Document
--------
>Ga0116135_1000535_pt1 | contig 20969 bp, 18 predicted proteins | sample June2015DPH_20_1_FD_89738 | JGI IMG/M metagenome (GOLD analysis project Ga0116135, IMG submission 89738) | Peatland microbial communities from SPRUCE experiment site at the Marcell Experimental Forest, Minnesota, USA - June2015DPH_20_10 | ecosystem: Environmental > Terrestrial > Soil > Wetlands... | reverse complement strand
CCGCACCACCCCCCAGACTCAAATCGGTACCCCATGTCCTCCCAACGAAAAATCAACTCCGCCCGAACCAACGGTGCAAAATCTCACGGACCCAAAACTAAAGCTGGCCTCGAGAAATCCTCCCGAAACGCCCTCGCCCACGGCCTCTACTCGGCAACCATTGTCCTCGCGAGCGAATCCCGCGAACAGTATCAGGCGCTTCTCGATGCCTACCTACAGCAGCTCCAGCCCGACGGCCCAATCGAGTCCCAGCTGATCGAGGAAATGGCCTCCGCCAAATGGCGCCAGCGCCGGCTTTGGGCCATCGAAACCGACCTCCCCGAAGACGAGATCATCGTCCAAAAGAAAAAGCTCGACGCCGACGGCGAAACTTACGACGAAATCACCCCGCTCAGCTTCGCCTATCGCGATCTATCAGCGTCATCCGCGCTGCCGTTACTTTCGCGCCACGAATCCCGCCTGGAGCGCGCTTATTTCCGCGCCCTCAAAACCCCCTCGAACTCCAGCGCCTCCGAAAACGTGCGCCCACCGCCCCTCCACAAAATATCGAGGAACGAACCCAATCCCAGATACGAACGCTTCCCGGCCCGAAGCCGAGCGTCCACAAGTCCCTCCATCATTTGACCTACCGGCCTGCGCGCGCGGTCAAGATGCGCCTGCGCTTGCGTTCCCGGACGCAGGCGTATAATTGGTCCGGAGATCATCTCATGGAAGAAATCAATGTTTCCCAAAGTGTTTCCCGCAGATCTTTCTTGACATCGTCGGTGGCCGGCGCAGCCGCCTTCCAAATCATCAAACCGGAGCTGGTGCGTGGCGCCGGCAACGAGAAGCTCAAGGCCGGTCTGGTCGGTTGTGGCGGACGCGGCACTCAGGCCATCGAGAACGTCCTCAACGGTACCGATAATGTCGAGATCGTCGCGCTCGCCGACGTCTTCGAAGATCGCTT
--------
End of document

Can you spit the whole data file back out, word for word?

>Ga0116135_1000535_pt1 | contig 20969 bp, 18 predicted proteins | sample June2015DPH_20_1_FD_89738 | JGI IMG/M metagenome (GOLD analysis project Ga0116135, IMG submission 89738) | Peatland microbial communities from SPRUCE experiment site at the Marcell Experimental Forest, Minnesota, USA - June2015DPH_20_10 | ecosystem: Environmental > Terrestrial > Soil > Wetlands... | reverse complement strand
CCGCACCACCCCCCAGACTCAAATCGGTACCCCATGTCCTCCCAACGAAAAATCAACTCCGCCCGAACCAACGGTGCAAAATCTCACGGACCCAAAACTAAAGCTGGCCTCGAGAAATCCTCCCGAAACGCCCTCGCCCACGGCCTCTACTCGGCAACCATTGTCCTCGCGAGCGAATCCCGCGAACAGTATCAGGCGCTTCTCGATGCCTACCTACAGCAGCTCCAGCCCGACGGCCCAATCGAGTCCCAGCTGATCGAGGAAATGGCCTCCGCCAAATGGCGCCAGCGCCGGCTTTGGGCCATCGAAACCGACCTCCCCGAAGACGAGATCATCGTCCAAAAGAAAAAGCTCGACGCCGACGGCGAAACTTACGACGAAATCACCCCGCTCAGCTTCGCCTATCGCGATCTATCAGCGTCATCCGCGCTGCCGTTACTTTCGCGCCACGAATCCCGCCTGGAGCGCGCTTATTTCCGCGCCCTCAAAACCCCCTCGAACTCCAGCGCCTCCGAAAACGTGCGCCCACCGCCCCTCCACAAAATATCGAGGAACGAACCCAATCCCAGATACGAACGCTTCCCGGCCCGAAGCCGAGCGTCCACAAGTCCCTCCATCATTTGACCTACCGGCCTGCGCGCGCGGTCAAGATGCGCCTGCGCTTGCGTTCCCGGACGCAGGCGTATAATTGGTCCGGAGATCATCTCATGGAAGAAATCAATGTTTCCCAAAGTGTTTCCCGCAGATCTTTCTTGACATCGTCGGTGGCCGGCGCAGCCGCCTTCCAAATCATCAAACCGGAGCTGGTGCGTGGCGCCGGCAACGAGAAGCTCAAGGCCGGTCTGGTCGGTTGTGGCGGACGCGGCACTCAGGCCATCGAGAACGTCCTCAACGGTACCGATAATGTCGAGATCGTCGCGCTCGCCGACGTCTTCGAAGATCGCTT